Although most of the facts alleged in the parties' cross-motions for summary judgment are sharply disputed, a short list of stipulated facts has been submitted from which a general picture of the events giving rise to this action can be drawn. Decedent married Plaintiff Morales in Zacatecas, Mexico in 2000. They had one child together, R.A.M., who was born in the United States in Georgia. Decedent is a veteran of the United States military and lived in a converted garage apartment (hereinafter, the "apartment") that was attached to a house owned by Maria and Gabriel Nunez in Delano, California. Except for the birth of R.A.M. in Georgia, Plaintiffs have continuously resided in Zacates, Mexico. Decedent was paying a monthly rent of $500.00 per month to Maria and Gabriel Nunez at the time of his death.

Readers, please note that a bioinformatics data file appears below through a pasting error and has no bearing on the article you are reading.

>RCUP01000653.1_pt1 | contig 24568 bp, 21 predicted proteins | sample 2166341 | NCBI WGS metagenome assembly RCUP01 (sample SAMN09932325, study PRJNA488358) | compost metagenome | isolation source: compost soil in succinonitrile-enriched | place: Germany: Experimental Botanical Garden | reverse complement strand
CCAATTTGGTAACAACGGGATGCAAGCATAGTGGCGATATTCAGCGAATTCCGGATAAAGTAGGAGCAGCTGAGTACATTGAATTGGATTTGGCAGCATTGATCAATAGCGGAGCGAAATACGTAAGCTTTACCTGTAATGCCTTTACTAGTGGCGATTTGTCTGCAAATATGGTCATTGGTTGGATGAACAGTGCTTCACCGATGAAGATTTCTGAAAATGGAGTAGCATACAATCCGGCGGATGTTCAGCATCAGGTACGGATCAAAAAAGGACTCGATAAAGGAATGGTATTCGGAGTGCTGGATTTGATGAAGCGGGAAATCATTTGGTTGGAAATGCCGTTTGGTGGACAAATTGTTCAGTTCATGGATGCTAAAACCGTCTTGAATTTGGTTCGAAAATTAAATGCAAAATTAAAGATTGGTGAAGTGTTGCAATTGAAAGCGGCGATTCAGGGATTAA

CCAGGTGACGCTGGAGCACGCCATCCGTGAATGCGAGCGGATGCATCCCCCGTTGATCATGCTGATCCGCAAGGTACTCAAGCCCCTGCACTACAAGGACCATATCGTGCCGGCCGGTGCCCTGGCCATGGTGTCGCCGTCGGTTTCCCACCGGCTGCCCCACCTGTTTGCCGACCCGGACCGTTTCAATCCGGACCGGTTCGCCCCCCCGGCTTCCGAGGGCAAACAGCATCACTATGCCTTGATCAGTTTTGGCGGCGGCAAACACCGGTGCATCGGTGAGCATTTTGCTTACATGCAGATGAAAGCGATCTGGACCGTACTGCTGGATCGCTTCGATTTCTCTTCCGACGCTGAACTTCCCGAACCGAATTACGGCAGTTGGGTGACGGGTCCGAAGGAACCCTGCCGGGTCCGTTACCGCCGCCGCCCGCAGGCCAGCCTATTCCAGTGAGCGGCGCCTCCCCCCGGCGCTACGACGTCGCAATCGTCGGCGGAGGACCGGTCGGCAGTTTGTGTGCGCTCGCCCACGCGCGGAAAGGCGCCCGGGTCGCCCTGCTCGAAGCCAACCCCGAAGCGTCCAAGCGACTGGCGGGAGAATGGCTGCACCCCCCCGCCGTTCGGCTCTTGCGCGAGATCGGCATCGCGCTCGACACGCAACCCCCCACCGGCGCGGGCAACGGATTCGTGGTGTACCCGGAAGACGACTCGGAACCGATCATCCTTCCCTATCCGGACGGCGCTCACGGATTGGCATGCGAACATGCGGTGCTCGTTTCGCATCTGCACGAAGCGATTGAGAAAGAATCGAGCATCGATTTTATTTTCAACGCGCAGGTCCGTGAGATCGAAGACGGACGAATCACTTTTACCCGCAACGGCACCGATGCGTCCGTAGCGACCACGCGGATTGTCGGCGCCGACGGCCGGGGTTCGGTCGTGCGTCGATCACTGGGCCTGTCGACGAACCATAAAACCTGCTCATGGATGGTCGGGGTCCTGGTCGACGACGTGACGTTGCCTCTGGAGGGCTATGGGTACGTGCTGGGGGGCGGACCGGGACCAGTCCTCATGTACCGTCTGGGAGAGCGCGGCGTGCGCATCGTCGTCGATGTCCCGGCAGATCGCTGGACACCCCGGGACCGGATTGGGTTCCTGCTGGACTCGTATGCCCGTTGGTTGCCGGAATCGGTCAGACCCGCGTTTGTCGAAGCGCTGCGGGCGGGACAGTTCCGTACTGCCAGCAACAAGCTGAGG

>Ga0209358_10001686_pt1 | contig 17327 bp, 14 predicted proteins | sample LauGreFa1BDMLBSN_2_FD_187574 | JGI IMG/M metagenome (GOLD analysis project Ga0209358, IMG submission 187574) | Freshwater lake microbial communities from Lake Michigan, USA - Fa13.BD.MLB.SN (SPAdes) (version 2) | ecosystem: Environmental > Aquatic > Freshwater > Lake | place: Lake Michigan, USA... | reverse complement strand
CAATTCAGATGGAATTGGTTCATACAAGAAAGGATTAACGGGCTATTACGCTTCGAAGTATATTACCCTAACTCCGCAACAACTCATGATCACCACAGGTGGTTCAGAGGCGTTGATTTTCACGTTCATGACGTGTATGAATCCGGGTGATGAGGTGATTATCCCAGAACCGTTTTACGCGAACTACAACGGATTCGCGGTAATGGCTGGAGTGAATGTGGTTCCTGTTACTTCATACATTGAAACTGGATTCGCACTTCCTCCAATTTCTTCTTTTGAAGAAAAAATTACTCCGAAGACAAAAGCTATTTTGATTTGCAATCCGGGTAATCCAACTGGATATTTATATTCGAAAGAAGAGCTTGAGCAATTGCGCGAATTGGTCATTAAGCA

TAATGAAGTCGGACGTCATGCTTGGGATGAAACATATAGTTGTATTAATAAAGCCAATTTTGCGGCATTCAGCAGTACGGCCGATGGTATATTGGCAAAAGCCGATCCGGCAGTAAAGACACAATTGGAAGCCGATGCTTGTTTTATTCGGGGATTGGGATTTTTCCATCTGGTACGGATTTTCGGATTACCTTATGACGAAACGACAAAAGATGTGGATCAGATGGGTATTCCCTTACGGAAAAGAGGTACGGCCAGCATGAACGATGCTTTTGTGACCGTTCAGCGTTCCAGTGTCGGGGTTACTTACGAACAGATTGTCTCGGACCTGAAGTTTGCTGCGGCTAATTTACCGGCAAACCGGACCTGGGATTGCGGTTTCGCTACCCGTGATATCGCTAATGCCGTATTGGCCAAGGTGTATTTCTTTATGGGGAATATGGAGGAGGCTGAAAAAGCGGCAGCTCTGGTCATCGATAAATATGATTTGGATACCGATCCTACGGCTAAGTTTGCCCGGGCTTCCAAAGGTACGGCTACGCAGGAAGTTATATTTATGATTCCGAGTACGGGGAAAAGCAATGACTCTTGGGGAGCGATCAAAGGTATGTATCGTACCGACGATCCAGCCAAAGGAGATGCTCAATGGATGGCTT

Shortly after midnight on July 7, 2009, Mrs. Nunez returned home with her three children and noted that the front door was open and lights were flickering inside her home. After calling her husband at work, she called 9-1-1. Police officers arrived shortly thereafter. Mrs. Nunez was approached by Officer Felix, a non-party to this action, as Mrs. Nunez stood on the sidewalk in front of the residence. Mrs. Nunez, who spoke only Spanish, told Officer Felix that she rented a portion of her home to a person. Officer Felix was not certified as Spanish speaking by the Delano Police Department. Although there is some dispute over the details, it is generally not disputed that officers Mejia and Manuele were deployed to the back yard of the residence after which other officers entered the house by the front entrance. While the parties do not disputed that one of the responding non-party officers, Officer Felix, was told there was a renter who lived on the property in the apartment, it is sharply disputed whether Mejia or Manuele knew, or should have known, of the presence of Decedent in the apartment.